In 1896 they were prominent members of the Verband Deutscher Okkultisten (League of German Occultists). Rahn and Engel were its joint secretaries and Weinholtz its treasurer. Rahn and Weinholtz were respectively the editor and publisher of the periodical Die Übersinnliche Welt (The Supernatural World) which was mainly concerned with alleged psychic phenomena, animal magnetism and similar subjects. In his turn Leopold Engel edited and published a tedious little periodical, Das Wort (No. 1, 1894), which reflected its proprietor's vague esoteric preoccupations. Finally, in 1897-8 Rahn and Engel edited and published an 'International Directory of Seekers after Truth' for the benefit of the occult fraternity.
5. LEOPOLD ENGEL
Leopold Engel was born at St Petersburg on 19 April 1858. His father, Karl Dietrich Engel (1824-1913) was a violinist and in 1846 became Konzertmeister (leader) of the orchestra of the Imperial Russian Theatre. When he returned to Germany he eventually settled at Dresden and wrote extensively on the Faust legend. More importantly in the present context he was a follower of Jakob Lorber (1800-64), also a musician, who 'heard voices' and accordingly produced his own Gospel according to St. John in ten volumes and similar inspirational works by a process of automatic writing. In 1891 Leopold Engel heard an inner voice which commanded him to go to his desk and write and accordingly recorded the text of an eleventh volume. Many years later (in 1922) he was to commemorate his own father's utterances from beyond the grave but forty-four pages rather than eleven volumes were sufficient for this purpose.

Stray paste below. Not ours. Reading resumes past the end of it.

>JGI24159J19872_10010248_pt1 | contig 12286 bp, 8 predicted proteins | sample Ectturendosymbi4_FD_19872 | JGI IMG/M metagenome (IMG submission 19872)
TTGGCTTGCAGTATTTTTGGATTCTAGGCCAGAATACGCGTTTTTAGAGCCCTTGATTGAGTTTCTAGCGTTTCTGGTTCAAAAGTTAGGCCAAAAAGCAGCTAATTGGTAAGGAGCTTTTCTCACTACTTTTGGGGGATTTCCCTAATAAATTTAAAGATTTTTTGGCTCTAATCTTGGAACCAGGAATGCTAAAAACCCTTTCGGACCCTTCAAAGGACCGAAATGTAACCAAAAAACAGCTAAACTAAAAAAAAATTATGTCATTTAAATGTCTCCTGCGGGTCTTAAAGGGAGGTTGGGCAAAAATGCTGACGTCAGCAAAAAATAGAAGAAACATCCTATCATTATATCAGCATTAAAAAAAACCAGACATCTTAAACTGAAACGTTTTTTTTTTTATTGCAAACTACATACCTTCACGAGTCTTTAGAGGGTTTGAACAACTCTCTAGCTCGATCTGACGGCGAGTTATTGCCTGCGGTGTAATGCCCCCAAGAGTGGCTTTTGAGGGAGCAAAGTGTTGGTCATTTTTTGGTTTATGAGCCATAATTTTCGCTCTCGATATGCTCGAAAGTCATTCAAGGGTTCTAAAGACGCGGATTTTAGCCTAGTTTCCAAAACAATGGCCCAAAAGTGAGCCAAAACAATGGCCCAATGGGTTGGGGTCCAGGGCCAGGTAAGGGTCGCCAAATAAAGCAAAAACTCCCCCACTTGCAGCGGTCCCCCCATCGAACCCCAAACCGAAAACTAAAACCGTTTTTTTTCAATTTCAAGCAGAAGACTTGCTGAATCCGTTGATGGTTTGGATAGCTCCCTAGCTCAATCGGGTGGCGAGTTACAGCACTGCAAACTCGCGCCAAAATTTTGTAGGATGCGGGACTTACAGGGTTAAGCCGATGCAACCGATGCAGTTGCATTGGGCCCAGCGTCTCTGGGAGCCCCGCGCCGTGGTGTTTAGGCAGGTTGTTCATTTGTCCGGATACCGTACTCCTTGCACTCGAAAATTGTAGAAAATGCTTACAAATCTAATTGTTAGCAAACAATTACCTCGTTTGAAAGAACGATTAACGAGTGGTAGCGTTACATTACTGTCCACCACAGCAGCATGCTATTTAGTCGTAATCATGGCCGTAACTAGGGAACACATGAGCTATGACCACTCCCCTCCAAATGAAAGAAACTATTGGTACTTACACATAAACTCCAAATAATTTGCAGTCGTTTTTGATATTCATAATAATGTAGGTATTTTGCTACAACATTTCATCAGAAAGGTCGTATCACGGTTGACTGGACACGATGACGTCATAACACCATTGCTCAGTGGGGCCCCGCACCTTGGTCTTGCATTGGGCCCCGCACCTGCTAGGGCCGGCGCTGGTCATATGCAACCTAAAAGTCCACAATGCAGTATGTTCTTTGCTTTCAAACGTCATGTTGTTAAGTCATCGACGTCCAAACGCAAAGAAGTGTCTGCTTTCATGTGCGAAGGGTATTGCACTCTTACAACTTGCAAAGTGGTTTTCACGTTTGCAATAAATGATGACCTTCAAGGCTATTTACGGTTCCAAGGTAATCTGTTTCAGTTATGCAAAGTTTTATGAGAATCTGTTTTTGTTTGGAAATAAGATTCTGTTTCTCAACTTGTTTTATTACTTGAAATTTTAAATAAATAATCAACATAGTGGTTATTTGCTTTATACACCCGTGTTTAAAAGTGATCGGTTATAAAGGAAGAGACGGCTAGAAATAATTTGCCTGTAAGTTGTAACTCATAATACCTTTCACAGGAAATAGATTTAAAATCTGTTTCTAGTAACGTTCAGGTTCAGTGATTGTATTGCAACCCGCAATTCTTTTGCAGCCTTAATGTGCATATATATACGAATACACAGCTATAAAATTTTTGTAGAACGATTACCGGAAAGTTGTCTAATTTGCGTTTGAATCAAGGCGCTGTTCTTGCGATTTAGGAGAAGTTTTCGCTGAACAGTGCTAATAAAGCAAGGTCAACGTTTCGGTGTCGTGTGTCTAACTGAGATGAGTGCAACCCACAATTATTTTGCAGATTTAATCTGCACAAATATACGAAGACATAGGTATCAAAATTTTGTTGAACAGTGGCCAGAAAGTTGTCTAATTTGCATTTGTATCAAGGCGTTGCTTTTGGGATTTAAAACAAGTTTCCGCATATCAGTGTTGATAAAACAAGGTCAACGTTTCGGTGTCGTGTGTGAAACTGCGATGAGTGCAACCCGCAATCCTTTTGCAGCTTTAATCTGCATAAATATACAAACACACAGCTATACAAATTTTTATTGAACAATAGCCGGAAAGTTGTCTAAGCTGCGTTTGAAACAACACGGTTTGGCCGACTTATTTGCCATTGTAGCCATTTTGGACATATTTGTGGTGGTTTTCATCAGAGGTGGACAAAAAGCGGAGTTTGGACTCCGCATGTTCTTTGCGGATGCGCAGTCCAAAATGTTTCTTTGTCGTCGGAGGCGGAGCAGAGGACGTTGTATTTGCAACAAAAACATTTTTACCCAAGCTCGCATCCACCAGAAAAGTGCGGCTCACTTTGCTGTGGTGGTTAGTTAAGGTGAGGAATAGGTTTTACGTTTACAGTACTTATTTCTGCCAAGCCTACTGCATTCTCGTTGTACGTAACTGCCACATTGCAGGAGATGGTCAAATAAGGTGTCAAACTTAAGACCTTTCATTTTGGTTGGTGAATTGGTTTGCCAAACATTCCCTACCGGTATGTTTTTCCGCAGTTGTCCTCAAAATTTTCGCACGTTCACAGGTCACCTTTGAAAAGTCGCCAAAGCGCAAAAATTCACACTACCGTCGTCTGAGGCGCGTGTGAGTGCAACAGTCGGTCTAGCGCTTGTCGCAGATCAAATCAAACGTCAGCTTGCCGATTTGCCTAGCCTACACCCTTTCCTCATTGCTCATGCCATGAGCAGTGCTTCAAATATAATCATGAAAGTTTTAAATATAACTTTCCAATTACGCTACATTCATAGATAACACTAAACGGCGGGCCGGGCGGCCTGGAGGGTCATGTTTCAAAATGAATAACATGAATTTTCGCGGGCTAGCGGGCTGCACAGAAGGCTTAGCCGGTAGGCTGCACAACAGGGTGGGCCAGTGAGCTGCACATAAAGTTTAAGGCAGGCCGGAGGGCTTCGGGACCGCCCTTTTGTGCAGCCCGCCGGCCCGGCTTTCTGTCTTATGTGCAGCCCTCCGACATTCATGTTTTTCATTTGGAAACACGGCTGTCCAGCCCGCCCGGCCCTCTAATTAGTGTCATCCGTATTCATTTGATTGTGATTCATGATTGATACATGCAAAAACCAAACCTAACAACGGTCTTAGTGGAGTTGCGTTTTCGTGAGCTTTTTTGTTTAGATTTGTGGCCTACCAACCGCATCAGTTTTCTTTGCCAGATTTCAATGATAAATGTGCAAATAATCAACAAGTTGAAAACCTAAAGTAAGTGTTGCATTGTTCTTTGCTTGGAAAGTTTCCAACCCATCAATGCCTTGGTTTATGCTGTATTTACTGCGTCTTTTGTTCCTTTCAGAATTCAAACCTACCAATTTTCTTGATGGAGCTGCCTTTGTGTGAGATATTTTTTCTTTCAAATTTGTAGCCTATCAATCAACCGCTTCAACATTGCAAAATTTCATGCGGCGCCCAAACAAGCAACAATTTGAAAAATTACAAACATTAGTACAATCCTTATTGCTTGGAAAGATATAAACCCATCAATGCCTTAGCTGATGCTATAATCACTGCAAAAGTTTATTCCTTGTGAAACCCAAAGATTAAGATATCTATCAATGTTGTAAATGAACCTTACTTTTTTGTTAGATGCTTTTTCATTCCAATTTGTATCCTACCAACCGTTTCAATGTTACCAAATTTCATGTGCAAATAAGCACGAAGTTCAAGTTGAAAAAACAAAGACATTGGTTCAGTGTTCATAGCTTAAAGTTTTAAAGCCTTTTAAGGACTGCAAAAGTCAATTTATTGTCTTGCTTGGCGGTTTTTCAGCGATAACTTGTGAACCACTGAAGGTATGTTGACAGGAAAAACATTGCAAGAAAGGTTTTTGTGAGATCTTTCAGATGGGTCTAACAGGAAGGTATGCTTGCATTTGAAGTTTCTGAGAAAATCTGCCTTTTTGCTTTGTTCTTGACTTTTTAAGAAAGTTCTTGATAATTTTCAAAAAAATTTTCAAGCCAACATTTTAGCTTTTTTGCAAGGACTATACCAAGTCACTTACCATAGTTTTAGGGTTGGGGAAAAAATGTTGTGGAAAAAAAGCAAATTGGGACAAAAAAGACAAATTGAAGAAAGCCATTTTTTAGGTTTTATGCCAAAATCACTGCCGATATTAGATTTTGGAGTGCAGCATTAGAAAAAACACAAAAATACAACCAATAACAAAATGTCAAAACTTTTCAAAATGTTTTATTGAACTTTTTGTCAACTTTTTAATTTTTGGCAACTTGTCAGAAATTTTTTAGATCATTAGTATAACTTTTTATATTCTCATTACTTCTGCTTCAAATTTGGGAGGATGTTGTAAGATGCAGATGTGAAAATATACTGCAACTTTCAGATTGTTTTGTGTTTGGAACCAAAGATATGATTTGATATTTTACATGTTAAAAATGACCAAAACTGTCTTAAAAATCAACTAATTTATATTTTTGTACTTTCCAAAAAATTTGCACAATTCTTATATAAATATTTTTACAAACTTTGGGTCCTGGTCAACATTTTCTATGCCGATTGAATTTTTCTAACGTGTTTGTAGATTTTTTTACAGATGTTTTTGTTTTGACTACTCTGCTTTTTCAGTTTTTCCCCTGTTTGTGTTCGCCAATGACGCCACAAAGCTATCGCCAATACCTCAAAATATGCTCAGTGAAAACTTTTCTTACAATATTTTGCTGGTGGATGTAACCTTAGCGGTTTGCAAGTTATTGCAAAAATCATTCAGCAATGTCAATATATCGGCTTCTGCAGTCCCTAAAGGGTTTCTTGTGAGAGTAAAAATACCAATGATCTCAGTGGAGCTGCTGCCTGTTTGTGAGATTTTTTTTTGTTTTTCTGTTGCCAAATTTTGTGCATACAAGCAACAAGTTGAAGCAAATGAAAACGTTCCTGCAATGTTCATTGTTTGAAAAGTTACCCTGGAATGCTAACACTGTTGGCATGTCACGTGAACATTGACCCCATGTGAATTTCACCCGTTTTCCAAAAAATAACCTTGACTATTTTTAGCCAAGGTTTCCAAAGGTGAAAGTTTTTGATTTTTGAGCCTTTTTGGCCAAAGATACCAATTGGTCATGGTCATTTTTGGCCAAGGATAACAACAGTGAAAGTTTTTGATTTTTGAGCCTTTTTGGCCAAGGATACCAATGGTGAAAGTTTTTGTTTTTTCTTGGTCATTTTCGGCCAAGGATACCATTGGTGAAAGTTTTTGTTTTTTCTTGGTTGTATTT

6. THE REVIVAL OF THE ORDER OF THE ILLUMINATI IN 1895